Virgin America Aircell Gogo In-Flight WiFi


While I’m a little late to this particular mile high club, I finally experienced the joy of in-flight WiFi last Friday. Unlike Boeing’s now defunct Connexion satellite solution, it appears that most domestic airlines are utilizing Aircell’s Gogo service – essentially 3G EVDO connectivity in the sky. On my cross country Virgin America flight, the prices for Internet access were more than reasonable: $13 for a laptop or $8 for a handheld. Although, as we discovered, we didn’t need to pay for each device, periodically swapping the connection between Macbook, iPhone, and Blackberry.

Not only were Gogo’s download speeds (and latency) perfectly suitable for typical web browsing, I also had no probs with SD YouTube video (above). In fact, after seeing how quickly the buffer filled, I gave HD a shot. Giving it a minute to build a buffer worked out fine as well. (In fact, I’m more stoked than ever about Call of Duty, Modern Warfare 2. Come November 10th, you can safely expect a period of blog silence.)

Officially, in-flight VoIP is restricted. Which is probably a good thing given how loudly most folks talk into their cell phones. However, when Melissa connected her 8900 Curve to check for email, T-Mobile’s UMA service automatically kicked in. I wouldn’t say it was very usable, with frequent audio drop outs, but the fact that she could check voicemail from 36,000 feet was inspiring.

7 thoughts on “Virgin America Aircell Gogo In-Flight WiFi”

  1. Blake proved that could be done long ago in the Connexion days. And I don’t have any Slingboxes hooked up at the moment. Besides, with the latency something like YouTube that can build a buffer would look better. (Not to mention, I had maybe two dozen DISH stations in the seat-back TV.)

  2. I was able to test slingbox connection on a flight to atlanta on Delta. It played well for first five minutes but then starte losing connection frequently. Probably with some tweaking it could work well.

  3. isn’t it nice to have a UMA phone?

    my life will be complete when t-mo comes out with a uma android.

    right now i’m carrying 2 phones, a samsung katalyst and a google g-1.

    i can’t wait to put them both up on ebay and use the money to get a new UMA android.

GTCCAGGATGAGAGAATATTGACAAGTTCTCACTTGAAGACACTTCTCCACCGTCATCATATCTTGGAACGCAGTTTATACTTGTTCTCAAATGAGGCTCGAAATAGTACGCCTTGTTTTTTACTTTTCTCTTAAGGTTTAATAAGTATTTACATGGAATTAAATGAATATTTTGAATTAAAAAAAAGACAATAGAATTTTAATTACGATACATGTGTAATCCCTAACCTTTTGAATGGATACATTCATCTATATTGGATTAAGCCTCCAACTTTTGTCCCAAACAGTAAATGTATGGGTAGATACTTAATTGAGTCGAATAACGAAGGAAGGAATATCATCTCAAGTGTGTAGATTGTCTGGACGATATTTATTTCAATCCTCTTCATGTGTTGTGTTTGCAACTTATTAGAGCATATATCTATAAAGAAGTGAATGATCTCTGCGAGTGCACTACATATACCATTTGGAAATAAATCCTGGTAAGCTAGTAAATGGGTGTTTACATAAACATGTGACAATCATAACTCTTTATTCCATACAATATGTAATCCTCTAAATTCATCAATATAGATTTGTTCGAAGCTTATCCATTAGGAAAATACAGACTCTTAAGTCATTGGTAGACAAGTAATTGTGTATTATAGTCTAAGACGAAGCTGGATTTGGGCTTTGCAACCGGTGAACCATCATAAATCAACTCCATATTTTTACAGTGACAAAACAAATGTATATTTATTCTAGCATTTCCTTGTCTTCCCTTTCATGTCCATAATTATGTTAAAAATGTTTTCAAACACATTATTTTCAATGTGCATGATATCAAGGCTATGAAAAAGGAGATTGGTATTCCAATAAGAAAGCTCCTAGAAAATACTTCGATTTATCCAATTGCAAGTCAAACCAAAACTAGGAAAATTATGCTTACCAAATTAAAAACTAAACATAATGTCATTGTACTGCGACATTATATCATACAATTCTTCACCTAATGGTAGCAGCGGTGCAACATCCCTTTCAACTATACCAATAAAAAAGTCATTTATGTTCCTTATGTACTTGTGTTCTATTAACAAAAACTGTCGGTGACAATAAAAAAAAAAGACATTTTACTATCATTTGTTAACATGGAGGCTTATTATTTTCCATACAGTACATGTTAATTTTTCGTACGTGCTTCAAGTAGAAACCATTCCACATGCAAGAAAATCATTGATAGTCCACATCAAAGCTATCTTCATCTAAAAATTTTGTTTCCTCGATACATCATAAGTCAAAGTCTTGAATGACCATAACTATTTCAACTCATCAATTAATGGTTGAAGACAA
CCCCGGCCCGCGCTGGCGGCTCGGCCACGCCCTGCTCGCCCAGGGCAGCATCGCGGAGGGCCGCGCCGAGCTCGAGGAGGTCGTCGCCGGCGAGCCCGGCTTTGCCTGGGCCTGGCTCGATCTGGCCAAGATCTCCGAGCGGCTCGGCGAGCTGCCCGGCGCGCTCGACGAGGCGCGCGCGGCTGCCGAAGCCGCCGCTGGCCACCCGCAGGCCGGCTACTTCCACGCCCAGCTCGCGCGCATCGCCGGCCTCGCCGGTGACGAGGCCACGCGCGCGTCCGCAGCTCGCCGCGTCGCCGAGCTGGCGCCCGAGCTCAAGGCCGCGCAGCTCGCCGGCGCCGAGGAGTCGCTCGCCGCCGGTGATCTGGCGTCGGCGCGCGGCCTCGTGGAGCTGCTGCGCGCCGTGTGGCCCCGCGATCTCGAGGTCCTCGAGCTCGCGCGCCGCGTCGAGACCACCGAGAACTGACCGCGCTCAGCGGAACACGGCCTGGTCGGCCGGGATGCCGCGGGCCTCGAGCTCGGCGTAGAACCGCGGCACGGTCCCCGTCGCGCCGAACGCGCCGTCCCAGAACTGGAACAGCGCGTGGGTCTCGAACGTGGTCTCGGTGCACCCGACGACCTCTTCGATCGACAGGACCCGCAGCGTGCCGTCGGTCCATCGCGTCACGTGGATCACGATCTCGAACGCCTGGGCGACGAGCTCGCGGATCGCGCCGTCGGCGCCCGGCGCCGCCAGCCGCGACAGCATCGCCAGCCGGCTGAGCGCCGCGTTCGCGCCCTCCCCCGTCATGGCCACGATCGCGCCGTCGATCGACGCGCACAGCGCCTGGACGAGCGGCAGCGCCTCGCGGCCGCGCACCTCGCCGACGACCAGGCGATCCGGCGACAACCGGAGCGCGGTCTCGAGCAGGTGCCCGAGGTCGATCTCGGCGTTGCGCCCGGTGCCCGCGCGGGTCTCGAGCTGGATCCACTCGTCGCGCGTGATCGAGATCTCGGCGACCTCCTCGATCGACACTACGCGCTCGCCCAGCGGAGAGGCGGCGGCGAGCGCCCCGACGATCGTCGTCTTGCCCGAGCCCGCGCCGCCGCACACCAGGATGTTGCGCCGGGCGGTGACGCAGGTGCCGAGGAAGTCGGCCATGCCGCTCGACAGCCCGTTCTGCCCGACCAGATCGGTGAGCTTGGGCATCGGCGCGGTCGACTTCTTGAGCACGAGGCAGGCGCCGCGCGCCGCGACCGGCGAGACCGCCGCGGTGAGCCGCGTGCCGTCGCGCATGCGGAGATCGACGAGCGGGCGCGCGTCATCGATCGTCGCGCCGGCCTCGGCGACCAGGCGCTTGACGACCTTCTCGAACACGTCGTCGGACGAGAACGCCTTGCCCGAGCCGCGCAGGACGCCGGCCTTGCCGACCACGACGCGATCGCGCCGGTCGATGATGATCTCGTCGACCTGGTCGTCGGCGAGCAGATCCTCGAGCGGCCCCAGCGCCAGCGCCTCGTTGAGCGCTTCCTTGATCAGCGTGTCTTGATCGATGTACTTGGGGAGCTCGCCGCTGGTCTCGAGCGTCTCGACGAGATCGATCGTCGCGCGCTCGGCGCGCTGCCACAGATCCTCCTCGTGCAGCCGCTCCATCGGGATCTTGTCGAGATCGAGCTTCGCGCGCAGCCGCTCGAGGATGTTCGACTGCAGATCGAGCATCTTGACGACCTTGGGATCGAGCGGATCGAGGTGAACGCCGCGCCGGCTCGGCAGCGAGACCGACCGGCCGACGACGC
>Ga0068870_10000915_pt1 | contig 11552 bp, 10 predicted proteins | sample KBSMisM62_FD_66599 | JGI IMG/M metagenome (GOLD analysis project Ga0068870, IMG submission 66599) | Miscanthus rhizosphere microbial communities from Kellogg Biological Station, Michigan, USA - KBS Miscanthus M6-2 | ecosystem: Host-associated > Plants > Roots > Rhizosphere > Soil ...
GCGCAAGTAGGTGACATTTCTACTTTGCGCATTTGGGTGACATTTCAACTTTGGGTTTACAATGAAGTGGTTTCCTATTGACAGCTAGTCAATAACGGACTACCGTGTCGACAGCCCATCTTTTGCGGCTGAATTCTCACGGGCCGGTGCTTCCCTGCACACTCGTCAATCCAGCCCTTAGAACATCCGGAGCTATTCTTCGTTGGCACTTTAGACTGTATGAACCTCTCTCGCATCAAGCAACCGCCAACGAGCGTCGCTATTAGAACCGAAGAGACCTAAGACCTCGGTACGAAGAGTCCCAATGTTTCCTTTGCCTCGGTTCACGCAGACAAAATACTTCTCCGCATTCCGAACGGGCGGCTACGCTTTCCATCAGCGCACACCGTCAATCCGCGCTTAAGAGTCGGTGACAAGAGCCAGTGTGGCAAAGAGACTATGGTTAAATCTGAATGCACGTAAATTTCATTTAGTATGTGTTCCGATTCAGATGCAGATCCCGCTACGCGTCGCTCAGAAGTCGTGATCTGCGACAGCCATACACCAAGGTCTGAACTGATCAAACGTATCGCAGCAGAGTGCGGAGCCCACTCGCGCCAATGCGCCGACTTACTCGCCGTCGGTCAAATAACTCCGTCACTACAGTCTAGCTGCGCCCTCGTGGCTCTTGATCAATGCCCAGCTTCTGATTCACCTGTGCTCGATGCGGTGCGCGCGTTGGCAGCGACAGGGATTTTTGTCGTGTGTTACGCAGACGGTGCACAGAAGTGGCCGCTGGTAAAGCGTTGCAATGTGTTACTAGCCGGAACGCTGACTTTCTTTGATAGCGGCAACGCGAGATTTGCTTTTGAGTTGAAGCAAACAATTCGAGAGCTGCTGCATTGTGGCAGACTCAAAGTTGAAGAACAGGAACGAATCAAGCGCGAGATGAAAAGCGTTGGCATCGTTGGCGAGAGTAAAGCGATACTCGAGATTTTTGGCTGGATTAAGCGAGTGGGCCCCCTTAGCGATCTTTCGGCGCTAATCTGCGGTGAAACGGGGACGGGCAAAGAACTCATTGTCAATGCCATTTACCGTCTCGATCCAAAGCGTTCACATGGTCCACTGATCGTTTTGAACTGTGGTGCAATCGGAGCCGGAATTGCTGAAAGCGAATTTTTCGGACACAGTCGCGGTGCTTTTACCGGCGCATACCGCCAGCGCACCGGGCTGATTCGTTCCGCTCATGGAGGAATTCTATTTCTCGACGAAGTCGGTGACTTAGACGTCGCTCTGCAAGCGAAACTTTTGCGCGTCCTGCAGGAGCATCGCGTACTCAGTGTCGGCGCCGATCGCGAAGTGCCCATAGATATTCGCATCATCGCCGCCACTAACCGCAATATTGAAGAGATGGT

4. Once again, I must pipe up. I had folks talking all around me on my cross-continental flight last week (and expect more of the same when I return tomorrow). None were speaking any quieter than a typical cell phone call/VoIP call and nobody was suggesting they shouldn’t have a right to talk to their seat-mate.

    I still don’t see why people want cell-phones banned on flights. All that’s required is common decency. Cell phone calls by most normal people are no more annoying than a casual conversation.

    Wish I was flying Virgin American. But I gotta say I enjoyed the in-flight movie options on my Air Canada/UA flight. It’s the first time I could choose from movies, TV shows etc. at my leisure. Now that’s flying.


  5. As with the last time you and I debated this issue, I suggest you take a train with business travelers and college kids between DC, NYC, or Boston. If you still feel the same, then fine we have different thresholds. All I can say is the cell-free zone ‘quiet car’ Amtrak offers is designed specifically to overcome this issue and the sole reason I still ride them on occasion. Regarding flights, it doesn’t matter how I feel anyway – it’s up to the FCC and carriers. Not to mention, as a guy who spends dozens of nights a year on the road, I’m seasoned enough to always travel with ear plugs.

  6. Unlikely I’ll ever end up on the rails between DC and NYC, but I do use VIA Rail between Toronto, Ottawa and Montreal and have no problems with the people talking on cell phones around me. Again, no more than people talking to people around them.

    We’ll have to agree to different thresholds here.

    I would agree with you in the case of red-eye flights. After midnight phones should be shut off. Again, common decency.


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